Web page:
That is tough and needs lots of organizational preparation in advance…
Still, things can go wrong. I organized an event in Glasgow and took my son, but didn’t want to pay for an extra night of hotel for my nanny, so flew her in the next day. But the volcano which erupted in 2010, spewing ash and halting all flights, meant that she couldn’t reach us. My husband was simultaneously stranded in Chicago. Alone with an actively crawling 10 month old baby and 10 speakers who’d come from near and far to attend my event meant I couldn’t cancel my role. I begged the university crèche to take him for the day and ran over to visit him at every tea break. Of course, amidst the other babies and new toys, he was happy as could be, while I was wracked with guilt. Our return to Berlin from Glasgow involved 20 hours of an overland journey by train and boat.
Even if you think of everything, if suddenly you have to deal with a volcano on top, there is really nothing you can do…
A year and a half ago, when both children simultaneously got chicken pox (Windpocken) just before I was to leave for another major conference, we knew something had to change. We had considered getting an au pair before, as a good friend had one and it really worked with her having three children, her husband traveled a lot and she had her own work on a dissertation. The chicken pox was the “turning point” when we realized we just needed more help, especially for unexpected events. My husband needed to finish his PhD dissertation and I had to move forward with commitments, especially as my position was a ticking clock, it was “befristet” for a total of 7 years. I had to have the right amount of academic work—published books and articles—to get to the next position. I was, of course, mainly competing with childless colleagues.
So that is when the idea of getting an au pair came up…
We had a year and half of au pair help. This was an enormous help as au pairs work 30 hours a week; ours brought the children to Kita, picked them up, played with them for an hour and took them to a weekly sport class. She also helped around the house, with the wash, organizing the children’s room, and preparing some parts of our evening family meal. It was essential that we ate a warm meal together as a family, we could never get used to cooking and eating a warm meal at mid-day and then getting serious writing done afterwards; nor could we eat Abendbrot at night, as it wasn’t enough sustenance. In this period, my husband was able to finish his dissertation and fly to the US to defend it. From April until our move in September, I commuted to London from Berlin every few weeks, leaving my husband and the au pair at home with the children. I also took the children along with me to conferences, thanks to her help. She and the children evolved their own special relationship, too, and they learned Swedish songs and other things from her.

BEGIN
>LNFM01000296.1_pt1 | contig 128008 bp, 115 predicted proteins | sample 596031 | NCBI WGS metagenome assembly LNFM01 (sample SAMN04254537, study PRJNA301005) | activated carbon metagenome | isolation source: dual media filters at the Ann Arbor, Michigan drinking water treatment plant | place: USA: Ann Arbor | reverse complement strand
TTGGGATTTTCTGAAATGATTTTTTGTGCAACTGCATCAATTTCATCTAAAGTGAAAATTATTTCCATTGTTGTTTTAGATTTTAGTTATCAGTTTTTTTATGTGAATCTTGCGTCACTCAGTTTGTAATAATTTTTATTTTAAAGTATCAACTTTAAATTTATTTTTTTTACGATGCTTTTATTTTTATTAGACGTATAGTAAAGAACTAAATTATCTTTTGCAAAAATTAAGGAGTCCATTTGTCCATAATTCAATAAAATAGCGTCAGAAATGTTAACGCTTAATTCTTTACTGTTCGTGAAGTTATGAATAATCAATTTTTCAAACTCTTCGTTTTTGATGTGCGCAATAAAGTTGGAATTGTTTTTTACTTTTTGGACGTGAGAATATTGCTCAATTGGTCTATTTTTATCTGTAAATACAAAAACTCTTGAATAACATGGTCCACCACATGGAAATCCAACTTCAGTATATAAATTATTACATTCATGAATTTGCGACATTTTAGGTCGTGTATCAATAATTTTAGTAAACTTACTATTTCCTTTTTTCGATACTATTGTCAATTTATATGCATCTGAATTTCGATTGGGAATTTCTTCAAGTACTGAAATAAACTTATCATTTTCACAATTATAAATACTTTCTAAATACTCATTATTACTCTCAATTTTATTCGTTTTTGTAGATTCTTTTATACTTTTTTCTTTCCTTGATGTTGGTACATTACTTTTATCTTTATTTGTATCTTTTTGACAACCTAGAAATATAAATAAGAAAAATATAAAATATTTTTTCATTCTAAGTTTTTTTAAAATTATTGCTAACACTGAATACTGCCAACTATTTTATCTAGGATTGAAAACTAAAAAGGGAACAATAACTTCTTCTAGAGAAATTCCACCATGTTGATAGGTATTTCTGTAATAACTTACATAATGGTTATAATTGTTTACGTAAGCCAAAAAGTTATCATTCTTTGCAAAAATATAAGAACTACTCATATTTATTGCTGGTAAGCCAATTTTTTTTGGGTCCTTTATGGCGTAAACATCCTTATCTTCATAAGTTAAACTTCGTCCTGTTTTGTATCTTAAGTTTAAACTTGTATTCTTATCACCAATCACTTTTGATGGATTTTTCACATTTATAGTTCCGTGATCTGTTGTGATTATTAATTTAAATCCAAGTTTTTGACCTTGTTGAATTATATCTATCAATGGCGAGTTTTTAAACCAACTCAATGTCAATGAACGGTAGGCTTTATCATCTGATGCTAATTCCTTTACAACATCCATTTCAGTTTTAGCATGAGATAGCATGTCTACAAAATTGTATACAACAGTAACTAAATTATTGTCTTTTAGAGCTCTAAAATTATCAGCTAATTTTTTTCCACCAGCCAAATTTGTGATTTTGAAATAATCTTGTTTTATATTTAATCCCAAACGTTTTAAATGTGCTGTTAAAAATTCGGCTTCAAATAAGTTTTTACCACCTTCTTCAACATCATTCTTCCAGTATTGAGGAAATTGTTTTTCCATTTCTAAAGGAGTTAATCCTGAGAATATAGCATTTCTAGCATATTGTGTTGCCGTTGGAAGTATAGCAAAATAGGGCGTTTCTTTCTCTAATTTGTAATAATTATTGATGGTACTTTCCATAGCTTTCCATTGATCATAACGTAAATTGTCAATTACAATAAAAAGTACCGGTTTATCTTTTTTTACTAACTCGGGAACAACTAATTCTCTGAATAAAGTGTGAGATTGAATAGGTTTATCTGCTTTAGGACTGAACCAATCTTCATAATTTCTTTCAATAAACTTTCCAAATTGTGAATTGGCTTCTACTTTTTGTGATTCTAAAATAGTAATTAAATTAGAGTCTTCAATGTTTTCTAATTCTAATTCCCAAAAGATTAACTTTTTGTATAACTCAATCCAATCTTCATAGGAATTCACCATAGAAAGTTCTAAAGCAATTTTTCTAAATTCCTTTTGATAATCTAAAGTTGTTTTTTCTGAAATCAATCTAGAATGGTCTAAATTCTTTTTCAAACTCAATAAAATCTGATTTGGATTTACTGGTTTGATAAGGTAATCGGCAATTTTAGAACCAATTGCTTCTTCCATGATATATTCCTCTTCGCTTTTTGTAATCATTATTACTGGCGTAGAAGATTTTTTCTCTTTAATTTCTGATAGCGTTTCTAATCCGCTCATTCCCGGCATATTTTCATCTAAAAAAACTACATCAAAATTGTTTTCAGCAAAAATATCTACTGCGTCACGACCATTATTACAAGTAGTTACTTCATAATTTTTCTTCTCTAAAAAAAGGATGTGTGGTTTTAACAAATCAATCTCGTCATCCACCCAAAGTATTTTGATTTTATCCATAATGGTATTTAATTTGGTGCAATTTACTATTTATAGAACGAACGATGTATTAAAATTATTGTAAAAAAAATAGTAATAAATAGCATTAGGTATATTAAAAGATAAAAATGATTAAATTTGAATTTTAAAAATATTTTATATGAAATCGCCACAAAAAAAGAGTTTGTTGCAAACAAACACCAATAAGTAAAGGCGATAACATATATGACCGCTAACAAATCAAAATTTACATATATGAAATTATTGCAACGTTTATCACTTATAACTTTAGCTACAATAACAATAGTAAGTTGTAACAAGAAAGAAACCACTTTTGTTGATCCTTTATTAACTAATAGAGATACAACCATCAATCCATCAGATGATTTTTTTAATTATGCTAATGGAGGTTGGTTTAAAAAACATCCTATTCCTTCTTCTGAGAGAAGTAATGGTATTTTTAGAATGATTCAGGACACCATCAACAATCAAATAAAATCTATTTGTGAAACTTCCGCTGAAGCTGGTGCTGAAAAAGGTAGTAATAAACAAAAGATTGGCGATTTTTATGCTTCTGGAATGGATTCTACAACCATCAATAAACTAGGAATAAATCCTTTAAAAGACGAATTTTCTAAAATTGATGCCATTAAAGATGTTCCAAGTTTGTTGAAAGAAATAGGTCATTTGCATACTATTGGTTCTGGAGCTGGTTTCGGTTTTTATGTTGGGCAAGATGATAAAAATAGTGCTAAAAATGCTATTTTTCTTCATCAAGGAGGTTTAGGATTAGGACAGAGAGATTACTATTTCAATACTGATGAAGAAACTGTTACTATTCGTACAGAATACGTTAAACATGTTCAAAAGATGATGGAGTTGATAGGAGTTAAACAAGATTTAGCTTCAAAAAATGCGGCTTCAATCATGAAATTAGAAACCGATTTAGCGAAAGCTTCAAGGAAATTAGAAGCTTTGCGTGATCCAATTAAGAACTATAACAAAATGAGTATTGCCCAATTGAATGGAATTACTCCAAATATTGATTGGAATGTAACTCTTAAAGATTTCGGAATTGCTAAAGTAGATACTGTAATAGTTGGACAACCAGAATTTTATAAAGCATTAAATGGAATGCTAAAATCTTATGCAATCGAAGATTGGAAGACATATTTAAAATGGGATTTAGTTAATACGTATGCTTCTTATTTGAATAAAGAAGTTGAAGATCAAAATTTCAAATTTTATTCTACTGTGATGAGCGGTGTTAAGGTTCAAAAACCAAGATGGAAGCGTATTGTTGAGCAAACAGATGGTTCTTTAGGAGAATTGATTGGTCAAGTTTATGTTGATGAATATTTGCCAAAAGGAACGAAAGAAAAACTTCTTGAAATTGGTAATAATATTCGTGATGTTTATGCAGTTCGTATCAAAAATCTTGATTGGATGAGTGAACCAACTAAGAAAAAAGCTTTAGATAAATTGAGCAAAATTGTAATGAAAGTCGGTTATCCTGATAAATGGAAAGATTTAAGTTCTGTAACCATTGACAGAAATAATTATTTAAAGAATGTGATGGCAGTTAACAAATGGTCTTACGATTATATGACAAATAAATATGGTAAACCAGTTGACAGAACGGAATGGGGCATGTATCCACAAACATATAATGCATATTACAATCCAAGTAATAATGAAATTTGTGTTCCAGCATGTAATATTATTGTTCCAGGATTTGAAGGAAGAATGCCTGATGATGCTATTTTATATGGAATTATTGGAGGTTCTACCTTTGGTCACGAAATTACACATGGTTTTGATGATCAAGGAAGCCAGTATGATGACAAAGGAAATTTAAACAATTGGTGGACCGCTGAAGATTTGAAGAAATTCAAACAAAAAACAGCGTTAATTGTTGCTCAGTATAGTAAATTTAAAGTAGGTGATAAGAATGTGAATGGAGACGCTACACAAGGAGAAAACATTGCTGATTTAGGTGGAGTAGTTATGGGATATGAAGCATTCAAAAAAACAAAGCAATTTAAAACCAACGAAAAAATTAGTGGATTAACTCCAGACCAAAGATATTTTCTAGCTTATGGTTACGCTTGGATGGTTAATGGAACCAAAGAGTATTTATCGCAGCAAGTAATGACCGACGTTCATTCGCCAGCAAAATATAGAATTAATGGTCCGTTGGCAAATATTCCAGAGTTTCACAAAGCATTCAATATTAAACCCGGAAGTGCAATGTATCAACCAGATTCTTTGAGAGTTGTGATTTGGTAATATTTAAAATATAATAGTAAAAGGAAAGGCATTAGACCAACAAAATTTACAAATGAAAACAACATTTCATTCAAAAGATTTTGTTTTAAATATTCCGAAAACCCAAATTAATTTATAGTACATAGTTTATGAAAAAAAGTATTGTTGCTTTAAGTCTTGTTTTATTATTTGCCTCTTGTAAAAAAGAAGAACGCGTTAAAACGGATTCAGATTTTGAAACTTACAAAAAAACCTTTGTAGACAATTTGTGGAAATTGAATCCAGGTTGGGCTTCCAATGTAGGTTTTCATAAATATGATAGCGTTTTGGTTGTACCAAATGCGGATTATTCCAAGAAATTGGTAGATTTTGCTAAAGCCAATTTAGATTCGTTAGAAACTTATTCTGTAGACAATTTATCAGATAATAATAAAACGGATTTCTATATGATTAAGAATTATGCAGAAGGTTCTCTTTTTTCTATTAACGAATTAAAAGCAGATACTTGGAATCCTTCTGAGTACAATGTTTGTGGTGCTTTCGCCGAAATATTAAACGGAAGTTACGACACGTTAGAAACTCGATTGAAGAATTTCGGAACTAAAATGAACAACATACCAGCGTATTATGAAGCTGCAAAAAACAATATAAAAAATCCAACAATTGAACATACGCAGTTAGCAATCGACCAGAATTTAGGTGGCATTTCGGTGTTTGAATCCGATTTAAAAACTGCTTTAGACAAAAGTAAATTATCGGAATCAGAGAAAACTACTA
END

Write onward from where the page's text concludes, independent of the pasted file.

Many parents decide not to have an au pair, because they are afraid, that they might not have enough time as a family anymore and there is always someone around… But it seems like it worked out well for you.
Ironically enough, having an au pair actually allowed me to be with my children more, because of the support at home. Instead of being tied up at the stove or doing laundry, I had more time with them. I always played with the children in the evening, put the children to bed myself and was there for every breakfast and dinner, and weekends were entirely “family time.” What having an au pair allowed me to do was take off some of the pressure, to have a smoothly running household which I felt was important for the children, to have extra, flexible assistance where and when I needed it, and not say “no” to career-related events that would have put un-due pressure on my husband.
So how much support, at home and at work, did you have?
When I think of this period, I know I was incredibly fortunate to have a Kita place in an excellent Kita, 30 hours a week of an au pair, 3 hours a week of a cleaner, and 10 hours a week of my university assistant’s time. This was an enormous benefit to my career. Living with an 18 year old, of course, presented certain challenges, and organizing the au pair and the student assistant took time and energy. But I realized very early on that I couldn’t do everything myself, and so I have sought help where I have needed it. Now I have a permanent position but none of this back up support, so it will be interesting to see how we are able to juggle everything.
How happy are you now with your job (1 not at all and 10 very much)?